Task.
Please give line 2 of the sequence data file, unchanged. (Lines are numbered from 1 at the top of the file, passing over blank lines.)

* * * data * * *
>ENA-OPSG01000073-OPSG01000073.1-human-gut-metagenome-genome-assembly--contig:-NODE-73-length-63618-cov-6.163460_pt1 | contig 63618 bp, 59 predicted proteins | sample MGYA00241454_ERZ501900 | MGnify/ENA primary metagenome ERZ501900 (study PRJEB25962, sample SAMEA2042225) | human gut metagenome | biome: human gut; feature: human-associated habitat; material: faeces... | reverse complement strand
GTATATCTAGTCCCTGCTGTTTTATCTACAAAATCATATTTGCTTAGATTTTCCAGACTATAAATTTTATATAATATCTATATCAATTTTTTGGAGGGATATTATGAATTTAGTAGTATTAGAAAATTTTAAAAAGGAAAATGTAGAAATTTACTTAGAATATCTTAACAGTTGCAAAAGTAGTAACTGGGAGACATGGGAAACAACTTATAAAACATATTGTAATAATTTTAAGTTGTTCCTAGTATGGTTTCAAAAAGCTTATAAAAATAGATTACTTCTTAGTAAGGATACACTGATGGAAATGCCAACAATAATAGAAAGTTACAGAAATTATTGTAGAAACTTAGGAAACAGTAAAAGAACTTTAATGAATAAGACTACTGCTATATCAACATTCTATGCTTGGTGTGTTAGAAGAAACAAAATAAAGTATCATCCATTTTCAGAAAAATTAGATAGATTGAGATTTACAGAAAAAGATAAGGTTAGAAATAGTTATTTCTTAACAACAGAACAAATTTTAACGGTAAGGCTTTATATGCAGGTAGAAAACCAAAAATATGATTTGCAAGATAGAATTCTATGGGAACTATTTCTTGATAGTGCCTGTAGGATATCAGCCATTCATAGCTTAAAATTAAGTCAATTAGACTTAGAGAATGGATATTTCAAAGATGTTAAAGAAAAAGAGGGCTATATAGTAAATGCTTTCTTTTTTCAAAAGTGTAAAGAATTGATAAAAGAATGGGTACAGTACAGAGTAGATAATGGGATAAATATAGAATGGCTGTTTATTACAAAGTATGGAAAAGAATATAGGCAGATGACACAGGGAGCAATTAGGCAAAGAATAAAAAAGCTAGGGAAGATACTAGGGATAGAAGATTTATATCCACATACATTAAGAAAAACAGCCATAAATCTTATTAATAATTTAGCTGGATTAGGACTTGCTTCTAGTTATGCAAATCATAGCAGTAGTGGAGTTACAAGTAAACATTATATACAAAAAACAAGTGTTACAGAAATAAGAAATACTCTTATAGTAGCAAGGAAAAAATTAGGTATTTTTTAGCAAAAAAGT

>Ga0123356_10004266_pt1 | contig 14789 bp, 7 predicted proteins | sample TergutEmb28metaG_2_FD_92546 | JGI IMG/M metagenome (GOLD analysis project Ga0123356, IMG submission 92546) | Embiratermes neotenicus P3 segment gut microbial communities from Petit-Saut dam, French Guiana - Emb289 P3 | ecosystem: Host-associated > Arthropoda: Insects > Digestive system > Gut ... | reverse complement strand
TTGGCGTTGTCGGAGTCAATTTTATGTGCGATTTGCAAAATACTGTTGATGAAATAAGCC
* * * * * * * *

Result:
GTATATCTAGTCCCTGCTGTTTTATCTACAAAATCATATTTGCTTAGATTTTCCAGACTATAAATTTTATATAATATCTATATCAATTTTTTGGAGGGATATTATGAATTTAGTAGTATTAGAAAATTTTAAAAAGGAAAATGTAGAAATTTACTTAGAATATCTTAACAGTTGCAAAAGTAGTAACTGGGAGACATGGGAAACAACTTATAAAACATATTGTAATAATTTTAAGTTGTTCCTAGTATGGTTTCAAAAAGCTTATAAAAATAGATTACTTCTTAGTAAGGATACACTGATGGAAATGCCAACAATAATAGAAAGTTACAGAAATTATTGTAGAAACTTAGGAAACAGTAAAAGAACTTTAATGAATAAGACTACTGCTATATCAACATTCTATGCTTGGTGTGTTAGAAGAAACAAAATAAAGTATCATCCATTTTCAGAAAAATTAGATAGATTGAGATTTACAGAAAAAGATAAGGTTAGAAATAGTTATTTCTTAACAACAGAACAAATTTTAACGGTAAGGCTTTATATGCAGGTAGAAAACCAAAAATATGATTTGCAAGATAGAATTCTATGGGAACTATTTCTTGATAGTGCCTGTAGGATATCAGCCATTCATAGCTTAAAATTAAGTCAATTAGACTTAGAGAATGGATATTTCAAAGATGTTAAAGAAAAAGAGGGCTATATAGTAAATGCTTTCTTTTTTCAAAAGTGTAAAGAATTGATAAAAGAATGGGTACAGTACAGAGTAGATAATGGGATAAATATAGAATGGCTGTTTATTACAAAGTATGGAAAAGAATATAGGCAGATGACACAGGGAGCAATTAGGCAAAGAATAAAAAAGCTAGGGAAGATACTAGGGATAGAAGATTTATATCCACATACATTAAGAAAAACAGCCATAAATCTTATTAATAATTTAGCTGGATTAGGACTTGCTTCTAGTTATGCAAATCATAGCAGTAGTGGAGTTACAAGTAAACATTATATACAAAAAACAAGTGTTACAGAAATAAGAAATACTCTTATAGTAGCAAGGAAAAAATTAGGTATTTTTTAGCAAAAAAGT